As I prepare to leave the only home I’ve known as a married woman, or as a mother, I find myself counting steps between rooms, stretching my arms between walls, pressing kinetic memories into my hands and feet. I want to remember the weight of my babies in my belly in this hallway. I want to remember the smell of their hair while they slept in this room. I want to remember everything because for some reason, I can’t see past these days. Some people can’t wait until their kids are older and more independent; they can’t wait to have a bigger house and move on in life, stop changing diapers and paying baby-sitters. Not me. I know that leaving this little house in Nampa means a part of my story is over. A certain melancholy settles on me when I see my kids exerting independence, taking steps away from me and smiling as they go. I’m glad to see them grow; I’m excited to have parts of myself back that I haven’t seen in years; to think and to write and to dream without them attached to me; but it’s a bitter kind of sweet. A wistful kind of glad.
I pack up this house and I cry. I’m turning a page in our story, a page that changed me, one that holds the early arc of our marriage and the unfolding plot of motherhood, and that’s a heavy thought to carry around as I put pictures in boxes and unplug lamps. I don’t want to stay the same… but can’t we just stay for a little while longer?
A house is just a house and a town is just a town, until it’s not. At some point, it becomes a symbol. Nampa will forever be the place I saw God again. It holds my church, where I found peace after years of darkness, it holds the friends who held me up along the way, and it keeps the home where I really, finally, grew up.
The nursery where I rocked each newborn to sleep.
The tiny hallway I paced on endless nights of early contractions.
The kitchen sink where I gave three babies their first bath, one year after another.
A patch of front yard where we spent our afternoons learning how to be neighbors.
A front porch for sunset drinks and cracking pistachios, where Sam and I laughed at each other’s jokes and talked about our future.
The kitchen where I learned to use knives, to follow recipes, how to slice raw chicken.
The front door where my college diploma arrived on the same day as my infant son’s birth certificate.
The living room where I learned how to write.
The floors where my children crawled, toddled, and finally walked.
The walls that heard Sam and I learn how to fight, on painful days and through hard years.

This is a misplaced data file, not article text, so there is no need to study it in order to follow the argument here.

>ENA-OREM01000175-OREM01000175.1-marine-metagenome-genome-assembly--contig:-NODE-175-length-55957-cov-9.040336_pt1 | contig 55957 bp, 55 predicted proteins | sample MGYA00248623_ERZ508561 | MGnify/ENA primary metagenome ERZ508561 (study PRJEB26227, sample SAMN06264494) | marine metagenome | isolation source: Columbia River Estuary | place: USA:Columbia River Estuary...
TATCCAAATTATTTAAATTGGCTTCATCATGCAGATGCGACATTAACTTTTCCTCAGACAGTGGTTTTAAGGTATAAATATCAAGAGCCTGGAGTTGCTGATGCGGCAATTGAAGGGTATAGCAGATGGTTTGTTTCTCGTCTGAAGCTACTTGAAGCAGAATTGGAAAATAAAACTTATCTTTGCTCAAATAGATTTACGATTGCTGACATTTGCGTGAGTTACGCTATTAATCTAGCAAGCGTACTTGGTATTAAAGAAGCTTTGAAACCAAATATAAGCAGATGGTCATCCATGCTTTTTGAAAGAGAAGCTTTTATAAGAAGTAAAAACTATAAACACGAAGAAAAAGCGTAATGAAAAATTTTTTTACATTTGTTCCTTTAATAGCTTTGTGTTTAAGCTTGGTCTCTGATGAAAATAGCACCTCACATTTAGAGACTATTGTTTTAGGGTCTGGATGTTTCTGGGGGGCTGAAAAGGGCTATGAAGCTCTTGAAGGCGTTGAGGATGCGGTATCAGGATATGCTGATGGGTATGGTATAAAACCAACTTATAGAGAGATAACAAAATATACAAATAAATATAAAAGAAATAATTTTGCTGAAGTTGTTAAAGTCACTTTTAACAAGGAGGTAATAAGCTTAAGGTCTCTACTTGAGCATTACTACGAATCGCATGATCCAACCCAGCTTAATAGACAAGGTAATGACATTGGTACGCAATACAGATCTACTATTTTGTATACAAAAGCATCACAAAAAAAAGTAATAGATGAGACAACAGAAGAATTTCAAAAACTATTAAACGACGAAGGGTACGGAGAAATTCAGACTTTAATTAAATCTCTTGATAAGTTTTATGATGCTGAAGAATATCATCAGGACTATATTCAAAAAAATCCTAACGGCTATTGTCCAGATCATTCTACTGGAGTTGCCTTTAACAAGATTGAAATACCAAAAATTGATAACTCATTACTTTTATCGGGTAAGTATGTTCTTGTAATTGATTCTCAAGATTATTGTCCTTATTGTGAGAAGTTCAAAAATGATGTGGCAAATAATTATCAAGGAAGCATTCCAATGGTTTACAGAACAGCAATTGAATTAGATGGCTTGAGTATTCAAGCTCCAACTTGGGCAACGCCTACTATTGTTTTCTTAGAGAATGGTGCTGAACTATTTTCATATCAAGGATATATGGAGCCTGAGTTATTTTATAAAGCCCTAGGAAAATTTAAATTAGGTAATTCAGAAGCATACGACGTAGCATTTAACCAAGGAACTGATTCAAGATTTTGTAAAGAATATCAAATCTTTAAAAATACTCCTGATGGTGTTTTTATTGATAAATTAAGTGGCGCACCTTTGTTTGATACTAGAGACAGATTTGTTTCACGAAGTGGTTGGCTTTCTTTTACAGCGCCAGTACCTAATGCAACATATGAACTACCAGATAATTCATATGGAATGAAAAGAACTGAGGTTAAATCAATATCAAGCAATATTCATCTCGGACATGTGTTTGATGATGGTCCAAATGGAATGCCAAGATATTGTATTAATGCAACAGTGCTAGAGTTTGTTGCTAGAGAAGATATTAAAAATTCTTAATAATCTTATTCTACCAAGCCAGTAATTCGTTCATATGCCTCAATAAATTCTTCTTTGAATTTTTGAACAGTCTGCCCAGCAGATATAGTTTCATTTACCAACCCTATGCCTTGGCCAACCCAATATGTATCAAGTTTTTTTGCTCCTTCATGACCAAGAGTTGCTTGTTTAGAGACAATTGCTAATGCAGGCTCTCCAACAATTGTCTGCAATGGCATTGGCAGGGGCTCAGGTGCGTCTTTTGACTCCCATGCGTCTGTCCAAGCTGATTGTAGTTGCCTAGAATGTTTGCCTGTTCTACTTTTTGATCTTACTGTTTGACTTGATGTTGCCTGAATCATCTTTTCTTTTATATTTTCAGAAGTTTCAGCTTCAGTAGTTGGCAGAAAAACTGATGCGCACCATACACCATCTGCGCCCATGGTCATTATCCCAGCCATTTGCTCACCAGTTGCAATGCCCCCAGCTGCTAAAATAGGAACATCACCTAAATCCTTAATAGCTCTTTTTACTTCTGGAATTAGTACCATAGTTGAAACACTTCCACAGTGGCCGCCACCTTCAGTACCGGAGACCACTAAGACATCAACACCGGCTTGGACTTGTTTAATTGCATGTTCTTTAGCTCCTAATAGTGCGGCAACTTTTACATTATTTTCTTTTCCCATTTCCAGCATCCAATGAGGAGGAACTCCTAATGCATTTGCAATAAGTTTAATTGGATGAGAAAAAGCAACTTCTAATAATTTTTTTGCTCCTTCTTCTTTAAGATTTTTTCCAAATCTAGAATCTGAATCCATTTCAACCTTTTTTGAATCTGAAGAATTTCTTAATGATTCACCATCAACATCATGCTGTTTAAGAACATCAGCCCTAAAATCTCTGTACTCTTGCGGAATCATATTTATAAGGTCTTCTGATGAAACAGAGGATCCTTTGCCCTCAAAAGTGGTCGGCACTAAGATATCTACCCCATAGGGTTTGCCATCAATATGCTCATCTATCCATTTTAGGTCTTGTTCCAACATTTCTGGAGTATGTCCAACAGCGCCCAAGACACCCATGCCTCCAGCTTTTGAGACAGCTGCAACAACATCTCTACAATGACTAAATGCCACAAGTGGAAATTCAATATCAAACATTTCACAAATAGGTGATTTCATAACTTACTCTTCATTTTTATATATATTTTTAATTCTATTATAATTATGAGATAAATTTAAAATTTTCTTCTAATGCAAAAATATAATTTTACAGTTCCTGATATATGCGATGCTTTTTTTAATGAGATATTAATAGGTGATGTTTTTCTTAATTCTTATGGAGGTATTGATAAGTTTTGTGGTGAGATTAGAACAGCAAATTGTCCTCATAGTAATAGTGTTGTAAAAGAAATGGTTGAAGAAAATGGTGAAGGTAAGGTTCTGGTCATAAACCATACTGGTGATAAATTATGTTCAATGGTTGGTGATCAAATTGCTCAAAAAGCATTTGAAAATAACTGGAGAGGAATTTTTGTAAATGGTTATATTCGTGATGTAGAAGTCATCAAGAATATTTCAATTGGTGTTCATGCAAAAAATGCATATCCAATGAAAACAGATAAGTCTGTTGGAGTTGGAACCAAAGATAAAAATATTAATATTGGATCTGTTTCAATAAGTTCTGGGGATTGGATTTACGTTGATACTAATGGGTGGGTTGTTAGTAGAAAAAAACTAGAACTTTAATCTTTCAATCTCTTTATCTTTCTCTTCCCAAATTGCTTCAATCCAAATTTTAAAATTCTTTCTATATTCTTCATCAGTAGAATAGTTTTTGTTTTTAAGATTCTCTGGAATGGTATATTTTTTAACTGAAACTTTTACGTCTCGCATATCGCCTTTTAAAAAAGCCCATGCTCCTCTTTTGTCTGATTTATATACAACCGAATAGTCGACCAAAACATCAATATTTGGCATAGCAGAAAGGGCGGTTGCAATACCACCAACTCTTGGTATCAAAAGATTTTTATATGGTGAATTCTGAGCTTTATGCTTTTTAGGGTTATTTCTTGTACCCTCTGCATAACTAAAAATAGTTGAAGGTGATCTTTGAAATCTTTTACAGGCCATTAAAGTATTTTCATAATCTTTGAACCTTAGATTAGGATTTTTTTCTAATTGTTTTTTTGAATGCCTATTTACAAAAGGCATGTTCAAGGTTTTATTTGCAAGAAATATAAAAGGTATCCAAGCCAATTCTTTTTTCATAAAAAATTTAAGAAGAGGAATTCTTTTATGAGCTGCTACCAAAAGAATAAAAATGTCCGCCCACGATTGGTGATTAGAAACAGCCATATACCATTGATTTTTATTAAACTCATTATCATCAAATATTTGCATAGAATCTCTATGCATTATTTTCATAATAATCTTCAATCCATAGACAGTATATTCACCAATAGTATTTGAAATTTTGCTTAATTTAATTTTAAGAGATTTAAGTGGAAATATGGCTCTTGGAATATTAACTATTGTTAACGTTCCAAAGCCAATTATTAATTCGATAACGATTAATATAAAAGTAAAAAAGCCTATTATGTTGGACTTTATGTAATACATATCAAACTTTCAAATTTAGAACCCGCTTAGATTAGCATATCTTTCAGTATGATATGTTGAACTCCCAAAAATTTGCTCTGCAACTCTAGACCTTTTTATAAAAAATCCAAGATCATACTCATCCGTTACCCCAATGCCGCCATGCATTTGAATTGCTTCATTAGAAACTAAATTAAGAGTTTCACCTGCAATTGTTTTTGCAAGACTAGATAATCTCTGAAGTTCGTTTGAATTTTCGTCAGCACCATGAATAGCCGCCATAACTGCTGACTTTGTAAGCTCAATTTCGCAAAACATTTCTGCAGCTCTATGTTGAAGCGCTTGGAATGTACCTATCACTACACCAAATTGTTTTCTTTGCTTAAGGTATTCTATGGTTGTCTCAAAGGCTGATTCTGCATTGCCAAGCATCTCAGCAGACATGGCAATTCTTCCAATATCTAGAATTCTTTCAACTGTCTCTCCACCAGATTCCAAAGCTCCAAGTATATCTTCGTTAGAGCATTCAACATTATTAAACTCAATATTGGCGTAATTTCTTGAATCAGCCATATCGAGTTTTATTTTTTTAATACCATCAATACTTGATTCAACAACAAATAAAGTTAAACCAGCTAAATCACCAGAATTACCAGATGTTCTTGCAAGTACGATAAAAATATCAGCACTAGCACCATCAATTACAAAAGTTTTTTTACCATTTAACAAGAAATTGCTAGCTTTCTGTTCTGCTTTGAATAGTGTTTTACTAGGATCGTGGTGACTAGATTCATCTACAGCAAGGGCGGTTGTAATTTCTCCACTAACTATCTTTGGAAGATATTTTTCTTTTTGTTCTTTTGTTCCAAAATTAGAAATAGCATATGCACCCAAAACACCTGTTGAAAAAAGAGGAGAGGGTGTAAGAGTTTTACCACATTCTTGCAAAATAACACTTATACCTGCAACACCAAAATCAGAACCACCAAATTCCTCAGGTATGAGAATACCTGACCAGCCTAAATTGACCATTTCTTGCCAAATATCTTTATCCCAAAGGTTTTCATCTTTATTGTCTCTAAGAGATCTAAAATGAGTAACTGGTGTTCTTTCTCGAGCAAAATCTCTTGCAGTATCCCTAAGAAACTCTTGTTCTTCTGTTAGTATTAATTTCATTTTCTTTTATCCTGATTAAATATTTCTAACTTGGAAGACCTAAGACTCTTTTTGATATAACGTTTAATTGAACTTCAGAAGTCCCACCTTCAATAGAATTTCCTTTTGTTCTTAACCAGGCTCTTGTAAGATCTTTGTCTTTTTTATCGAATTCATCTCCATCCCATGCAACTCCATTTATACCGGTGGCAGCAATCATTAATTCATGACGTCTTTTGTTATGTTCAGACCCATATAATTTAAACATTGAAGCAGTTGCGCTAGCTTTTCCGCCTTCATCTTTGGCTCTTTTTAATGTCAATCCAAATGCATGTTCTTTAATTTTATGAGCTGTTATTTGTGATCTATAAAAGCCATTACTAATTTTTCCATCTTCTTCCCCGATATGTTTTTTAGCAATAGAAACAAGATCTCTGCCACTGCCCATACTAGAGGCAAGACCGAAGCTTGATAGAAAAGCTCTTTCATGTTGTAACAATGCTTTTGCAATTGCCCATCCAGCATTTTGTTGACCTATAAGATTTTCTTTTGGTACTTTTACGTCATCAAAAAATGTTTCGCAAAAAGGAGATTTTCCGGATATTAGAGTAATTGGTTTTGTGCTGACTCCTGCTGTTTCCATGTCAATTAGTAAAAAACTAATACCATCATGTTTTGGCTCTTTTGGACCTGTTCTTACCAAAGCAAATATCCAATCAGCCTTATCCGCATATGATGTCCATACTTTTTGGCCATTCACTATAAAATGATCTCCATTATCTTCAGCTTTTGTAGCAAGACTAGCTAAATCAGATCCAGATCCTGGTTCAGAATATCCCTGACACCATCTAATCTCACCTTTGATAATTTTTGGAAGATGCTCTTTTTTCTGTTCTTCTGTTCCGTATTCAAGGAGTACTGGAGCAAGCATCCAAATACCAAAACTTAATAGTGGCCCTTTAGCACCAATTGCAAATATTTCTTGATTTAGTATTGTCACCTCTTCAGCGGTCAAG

The corner by the fireplace where we had our first ten Christmases.
The quiet bedroom where I taught my children how to pray.
I never meant to stay in this house or this town for this long. But I wouldn’t give back one minute of it, not one second.
This little house made us so happy for so long, and I’m afraid to leave because what if we’re never this happy again?
It’s nonsense. I know. People move. They survive. But me and Sam? We’re stay-ers. We land and we stay. We don’t move houses, we don’t move churches, we’ve both had our same friends for 20, 30 years- we stay. Leaving is uprooting, which requires replanting, and I’m nervous. Not just to start over in a new home, but to leave behind everything that this home represents. My identity is moving with my address. The kids are getting older. The house is getting bigger. The world is getting harder to keep out. The warmth and safety of our tiny life is slipping through my hands with every box I tape shut.
The future is too big to try and carry around while I pack my past, so I won’t. I’ll let myself be here for now. I won’t shame myself for being sad that someday soon my babies will be big kids who don’t remember the yellow walls of the nursery where we sang them to sleep.
I know we’ll have great joy in the coming years in a new town in a new house where my kids are big. We can’t possibly know the joy that waits, or the sorrows, or all the normal days in between.
But for now, in this nearly empty house? I already miss my ducklings, and I miss the place they called home.
All of these pictures were taken by Audrey Choate of Raft Media, for an At Home session that turned out to be one of the greatest gifts of our life. If you spend your money on anything this year, make it one of these sessions. Put all the beautiful, honest pictures in a book, and give a book to each of your children as the most valuable, lasting gift I can imagine; a glimpse of a regular day of their childhood with you.